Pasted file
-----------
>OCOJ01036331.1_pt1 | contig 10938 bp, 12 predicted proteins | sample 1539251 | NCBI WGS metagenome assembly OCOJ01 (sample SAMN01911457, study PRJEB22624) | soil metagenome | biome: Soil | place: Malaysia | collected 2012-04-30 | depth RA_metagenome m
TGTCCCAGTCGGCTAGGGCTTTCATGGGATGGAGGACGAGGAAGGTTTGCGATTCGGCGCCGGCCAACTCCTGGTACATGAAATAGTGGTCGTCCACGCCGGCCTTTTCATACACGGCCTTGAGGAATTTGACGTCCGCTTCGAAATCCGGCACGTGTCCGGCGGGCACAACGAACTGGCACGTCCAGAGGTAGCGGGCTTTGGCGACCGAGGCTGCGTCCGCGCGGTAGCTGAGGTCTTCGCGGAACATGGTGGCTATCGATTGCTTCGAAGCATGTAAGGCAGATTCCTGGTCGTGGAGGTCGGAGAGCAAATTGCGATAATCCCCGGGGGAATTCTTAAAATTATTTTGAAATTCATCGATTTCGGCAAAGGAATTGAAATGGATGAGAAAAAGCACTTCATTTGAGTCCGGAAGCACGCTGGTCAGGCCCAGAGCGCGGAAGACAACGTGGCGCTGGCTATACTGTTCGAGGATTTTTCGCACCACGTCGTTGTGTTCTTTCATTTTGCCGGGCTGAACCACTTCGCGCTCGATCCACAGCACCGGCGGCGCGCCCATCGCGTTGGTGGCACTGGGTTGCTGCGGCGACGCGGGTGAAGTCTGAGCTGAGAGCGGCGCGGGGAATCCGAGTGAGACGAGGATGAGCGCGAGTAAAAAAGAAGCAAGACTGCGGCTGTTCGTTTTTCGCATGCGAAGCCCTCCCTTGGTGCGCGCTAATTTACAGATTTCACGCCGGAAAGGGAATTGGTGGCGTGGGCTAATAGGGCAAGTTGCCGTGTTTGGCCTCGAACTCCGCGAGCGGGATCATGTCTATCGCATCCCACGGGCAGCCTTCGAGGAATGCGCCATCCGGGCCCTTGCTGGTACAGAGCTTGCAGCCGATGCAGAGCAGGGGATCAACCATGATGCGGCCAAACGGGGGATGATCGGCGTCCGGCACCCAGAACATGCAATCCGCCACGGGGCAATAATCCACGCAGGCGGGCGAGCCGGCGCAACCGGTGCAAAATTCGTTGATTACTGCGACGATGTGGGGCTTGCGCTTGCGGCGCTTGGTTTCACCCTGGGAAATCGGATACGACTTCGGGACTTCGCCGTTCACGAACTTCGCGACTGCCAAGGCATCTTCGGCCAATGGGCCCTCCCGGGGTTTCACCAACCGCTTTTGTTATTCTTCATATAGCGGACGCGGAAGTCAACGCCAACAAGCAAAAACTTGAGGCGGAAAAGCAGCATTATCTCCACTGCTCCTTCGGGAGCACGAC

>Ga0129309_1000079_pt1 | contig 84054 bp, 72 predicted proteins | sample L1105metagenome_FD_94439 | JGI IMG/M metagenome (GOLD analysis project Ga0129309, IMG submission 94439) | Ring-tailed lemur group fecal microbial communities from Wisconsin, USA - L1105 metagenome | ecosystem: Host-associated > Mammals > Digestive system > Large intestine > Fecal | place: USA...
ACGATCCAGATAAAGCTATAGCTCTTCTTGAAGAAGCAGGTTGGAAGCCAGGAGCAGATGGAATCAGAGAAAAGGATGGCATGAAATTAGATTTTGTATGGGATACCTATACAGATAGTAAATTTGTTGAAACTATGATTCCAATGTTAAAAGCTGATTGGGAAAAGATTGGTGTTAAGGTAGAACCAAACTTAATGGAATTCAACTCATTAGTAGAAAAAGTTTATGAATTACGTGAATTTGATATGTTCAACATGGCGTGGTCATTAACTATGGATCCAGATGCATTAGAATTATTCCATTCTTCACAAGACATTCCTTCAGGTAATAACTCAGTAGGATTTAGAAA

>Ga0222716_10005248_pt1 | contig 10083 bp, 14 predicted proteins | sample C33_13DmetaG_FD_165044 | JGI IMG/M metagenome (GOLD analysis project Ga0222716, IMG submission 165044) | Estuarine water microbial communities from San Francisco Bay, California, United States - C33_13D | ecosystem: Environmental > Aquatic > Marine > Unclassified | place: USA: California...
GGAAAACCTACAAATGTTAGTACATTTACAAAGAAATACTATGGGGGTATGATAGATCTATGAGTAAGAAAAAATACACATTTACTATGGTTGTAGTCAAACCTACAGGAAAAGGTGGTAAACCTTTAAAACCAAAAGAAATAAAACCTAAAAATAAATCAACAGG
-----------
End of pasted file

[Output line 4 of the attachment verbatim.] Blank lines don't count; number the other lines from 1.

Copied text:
ACGATCCAGATAAAGCTATAGCTCTTCTTGAAGAAGCAGGTTGGAAGCCAGGAGCAGATGGAATCAGAGAAAAGGATGGCATGAAATTAGATTTTGTATGGGATACCTATACAGATAGTAAATTTGTTGAAACTATGATTCCAATGTTAAAAGCTGATTGGGAAAAGATTGGTGTTAAGGTAGAACCAAACTTAATGGAATTCAACTCATTAGTAGAAAAAGTTTATGAATTACGTGAATTTGATATGTTCAACATGGCGTGGTCATTAACTATGGATCCAGATGCATTAGAATTATTCCATTCTTCACAAGACATTCCTTCAGGTAATAACTCAGTAGGATTTAGAAA